Cold spring increasing the risk of flooding in Winnipeg

Manitoba flood officials say the prolonged cold spring is making flooding more likely for a few homes in Winnipeg.
Manitoba's minister responsible for flood issues Steve Ashton (right) and Steve Topping, the head of the province's hydrologic forecasting (left), talk Wednesday about the latest flood forecast. (Chris Glover/CBC)

Manitoba flood officials say the prolonged cold spring is making flooding more likely for a few homes in Winnipeg.

The Red River is cresting upstream from the capital, but ice hasn't melted enough to open the floodway which diverts water around the city.

Emergency Measures Minister Steve Ashton said the amount of ice in the water is also pushing the river level up in south Winnipeg. A handful of low-lying homes may need ring dikes and other flood protection.

"We're able to operate the floodway in open water scenarios," he said at a flood briefing Wednesday.

"The ice on the Red River is, in many cases, three feet-plus thick still. I can testify, coming from northern Manitoba, that's probably the kind of thickness you would expect to see on our winter roads into remote, northern communities."

Grant Mohr, flood planning engineer with the City of Winnipeg, said three properties require about 2,300 sandbags.

"We continue to monitor river levels and will adjust our plans accordingly," he said in a statement.

The weather in Manitoba has been so cold — some 15 degrees colder than normal — that spring hasn't even arrived in many parts of the province. Steve Topping, the province's executive director of hydrologic forecasting and water management, said the spring thaw has been put on hold in many regions.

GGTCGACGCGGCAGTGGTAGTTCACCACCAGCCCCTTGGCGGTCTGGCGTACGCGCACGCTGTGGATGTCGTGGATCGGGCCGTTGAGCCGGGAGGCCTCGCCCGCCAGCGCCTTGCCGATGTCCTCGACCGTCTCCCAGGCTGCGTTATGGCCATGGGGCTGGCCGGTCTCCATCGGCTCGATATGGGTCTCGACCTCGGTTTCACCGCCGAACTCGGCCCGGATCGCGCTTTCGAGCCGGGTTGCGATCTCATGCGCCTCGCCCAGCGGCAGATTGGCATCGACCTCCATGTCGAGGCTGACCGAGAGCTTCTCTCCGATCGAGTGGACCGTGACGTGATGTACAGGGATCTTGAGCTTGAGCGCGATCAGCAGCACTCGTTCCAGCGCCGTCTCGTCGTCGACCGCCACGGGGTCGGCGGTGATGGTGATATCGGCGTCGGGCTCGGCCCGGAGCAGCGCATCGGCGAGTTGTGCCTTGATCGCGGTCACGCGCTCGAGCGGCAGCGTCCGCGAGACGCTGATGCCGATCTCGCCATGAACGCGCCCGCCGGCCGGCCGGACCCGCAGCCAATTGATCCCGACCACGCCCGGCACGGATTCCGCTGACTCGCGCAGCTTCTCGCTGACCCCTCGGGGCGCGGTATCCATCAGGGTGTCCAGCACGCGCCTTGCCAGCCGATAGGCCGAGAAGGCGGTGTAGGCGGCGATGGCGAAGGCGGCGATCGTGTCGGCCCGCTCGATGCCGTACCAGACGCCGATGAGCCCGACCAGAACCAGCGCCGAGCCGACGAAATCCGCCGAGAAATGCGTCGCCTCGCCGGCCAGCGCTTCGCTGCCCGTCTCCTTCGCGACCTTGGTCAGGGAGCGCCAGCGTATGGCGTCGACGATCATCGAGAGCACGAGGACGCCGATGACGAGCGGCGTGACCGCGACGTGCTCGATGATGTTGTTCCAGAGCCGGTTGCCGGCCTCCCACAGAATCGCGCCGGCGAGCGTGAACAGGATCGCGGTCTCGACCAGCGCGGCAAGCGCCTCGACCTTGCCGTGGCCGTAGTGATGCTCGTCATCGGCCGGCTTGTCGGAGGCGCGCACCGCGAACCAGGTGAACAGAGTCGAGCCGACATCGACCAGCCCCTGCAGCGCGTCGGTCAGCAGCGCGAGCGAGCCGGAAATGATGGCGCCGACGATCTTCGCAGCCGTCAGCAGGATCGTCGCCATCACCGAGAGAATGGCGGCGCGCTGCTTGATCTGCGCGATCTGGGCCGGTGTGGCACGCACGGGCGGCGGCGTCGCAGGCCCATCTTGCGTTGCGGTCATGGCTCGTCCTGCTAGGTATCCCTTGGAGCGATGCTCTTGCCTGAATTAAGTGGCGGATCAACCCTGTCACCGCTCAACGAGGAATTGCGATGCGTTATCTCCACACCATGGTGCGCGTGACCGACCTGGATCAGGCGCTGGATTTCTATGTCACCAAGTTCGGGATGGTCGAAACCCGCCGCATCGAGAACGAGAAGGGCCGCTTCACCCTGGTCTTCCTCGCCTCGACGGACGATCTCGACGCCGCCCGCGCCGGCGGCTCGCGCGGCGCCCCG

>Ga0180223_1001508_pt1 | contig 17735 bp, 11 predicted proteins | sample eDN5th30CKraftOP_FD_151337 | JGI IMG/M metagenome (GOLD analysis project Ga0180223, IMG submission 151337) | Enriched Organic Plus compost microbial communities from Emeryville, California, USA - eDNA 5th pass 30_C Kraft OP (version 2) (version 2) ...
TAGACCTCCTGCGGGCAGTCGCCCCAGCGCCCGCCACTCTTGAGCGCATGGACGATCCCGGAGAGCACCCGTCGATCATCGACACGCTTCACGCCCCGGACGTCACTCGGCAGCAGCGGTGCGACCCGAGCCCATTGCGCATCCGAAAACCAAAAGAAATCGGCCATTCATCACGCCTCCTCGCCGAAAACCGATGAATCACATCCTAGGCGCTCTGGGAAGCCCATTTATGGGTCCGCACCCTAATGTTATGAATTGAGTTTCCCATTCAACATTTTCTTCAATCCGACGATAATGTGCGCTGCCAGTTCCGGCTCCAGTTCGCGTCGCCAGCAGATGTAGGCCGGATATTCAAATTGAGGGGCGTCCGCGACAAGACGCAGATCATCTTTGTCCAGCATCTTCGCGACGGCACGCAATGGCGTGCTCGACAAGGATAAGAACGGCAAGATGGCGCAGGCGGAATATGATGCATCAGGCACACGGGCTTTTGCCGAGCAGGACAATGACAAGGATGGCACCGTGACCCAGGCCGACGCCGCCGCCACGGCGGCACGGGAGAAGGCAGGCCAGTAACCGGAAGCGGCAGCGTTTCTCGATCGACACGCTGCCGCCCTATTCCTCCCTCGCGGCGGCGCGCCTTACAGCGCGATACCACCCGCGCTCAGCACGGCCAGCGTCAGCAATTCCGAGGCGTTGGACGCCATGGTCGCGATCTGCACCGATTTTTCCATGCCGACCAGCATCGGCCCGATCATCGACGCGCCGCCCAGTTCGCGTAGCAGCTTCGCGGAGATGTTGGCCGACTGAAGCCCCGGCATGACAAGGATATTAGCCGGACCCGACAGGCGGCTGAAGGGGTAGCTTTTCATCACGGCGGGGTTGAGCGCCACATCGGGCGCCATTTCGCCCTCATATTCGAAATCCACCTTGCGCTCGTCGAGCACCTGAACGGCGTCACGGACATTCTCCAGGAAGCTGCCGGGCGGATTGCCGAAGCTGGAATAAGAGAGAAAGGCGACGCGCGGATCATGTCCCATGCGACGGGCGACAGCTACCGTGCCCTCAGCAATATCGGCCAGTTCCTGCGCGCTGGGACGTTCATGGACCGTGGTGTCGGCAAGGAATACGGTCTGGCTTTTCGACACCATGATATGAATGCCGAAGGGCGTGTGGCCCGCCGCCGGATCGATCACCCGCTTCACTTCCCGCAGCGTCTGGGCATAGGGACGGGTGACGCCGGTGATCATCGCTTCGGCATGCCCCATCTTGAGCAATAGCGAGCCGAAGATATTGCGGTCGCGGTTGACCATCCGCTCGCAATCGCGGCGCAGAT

"We're in a deep freeze and the melt has basically abated. Run-off is declining on all our tributaries except for the Red River and the Assiniboine River," he said.

"In many parts of the province, the run-off hasn't even started. The snow pack still exists."

Icebreakers have been out to reduce the chance of ice jams and are ready to be deployed again in Winnipeg if necessary, Topping said.

But other than the prolonged cold, Ashton said officials aren't expecting any significant precipitation to exacerbate flooding.

The general flood risk is relatively low and officials aren't expecting to close Highway 75 this year — a key corridor to the United States which is frequently closed by flood waters.

"The cold weather, it's real, it's having an impact right here in the city of Winnipeg," Ashton said.

"The good news is warmer weather is on the way and we're still looking at very localized flood situations in the province. We're not looking at the generalized flood scenarios we saw either in 2009 or 2011."

Flood bulletin highlights

  • Prolonged temperatures of as much as 15 degrees cooler than normal have prevented ice breakup on the Red River from Emerson to Winnipeg. The ice remains 10 to 20 per cent thicker than normal for this time of year.
  • The Red River at Emerson is expected to peak on April 18 or 19 at a flow of approximately 35,000 cubic feet per second (cfs).
  • The Red River upstream of the floodway inlet is expected to peak between April 20 and 22 at a flow of approximately 40,000 cfs.
  • It is estimated with an open-water crest, levels at James Avenue in Winnipeg would reach 16.2 to 16.7 feet.
  • Given the long-range temperature forecast, it is anticipated that ice along the Red River upstream of the floodway inlet and within the city of Winnipeg may still be intact when the Red River crests within the city.
  • If it remains intact, the ice cover would induce a higher than normal crest producing a flow of 40,000 cfs. It is estimated the Red River water level at James Avenue could see an ice induced crest of 18.2 to 18.7 ft. with approximately 5,000 cfs spilling naturally into the floodway channel.
  • Generally, 18 ft. at James Avenue is a signal to the city that a small number of low-lying properties may need additional flood protection.
  • The Portage Diversion will continue to be operated to limit flows to 5,000 cfs along the lower Assiniboine River to minimize the risk of ice jams.


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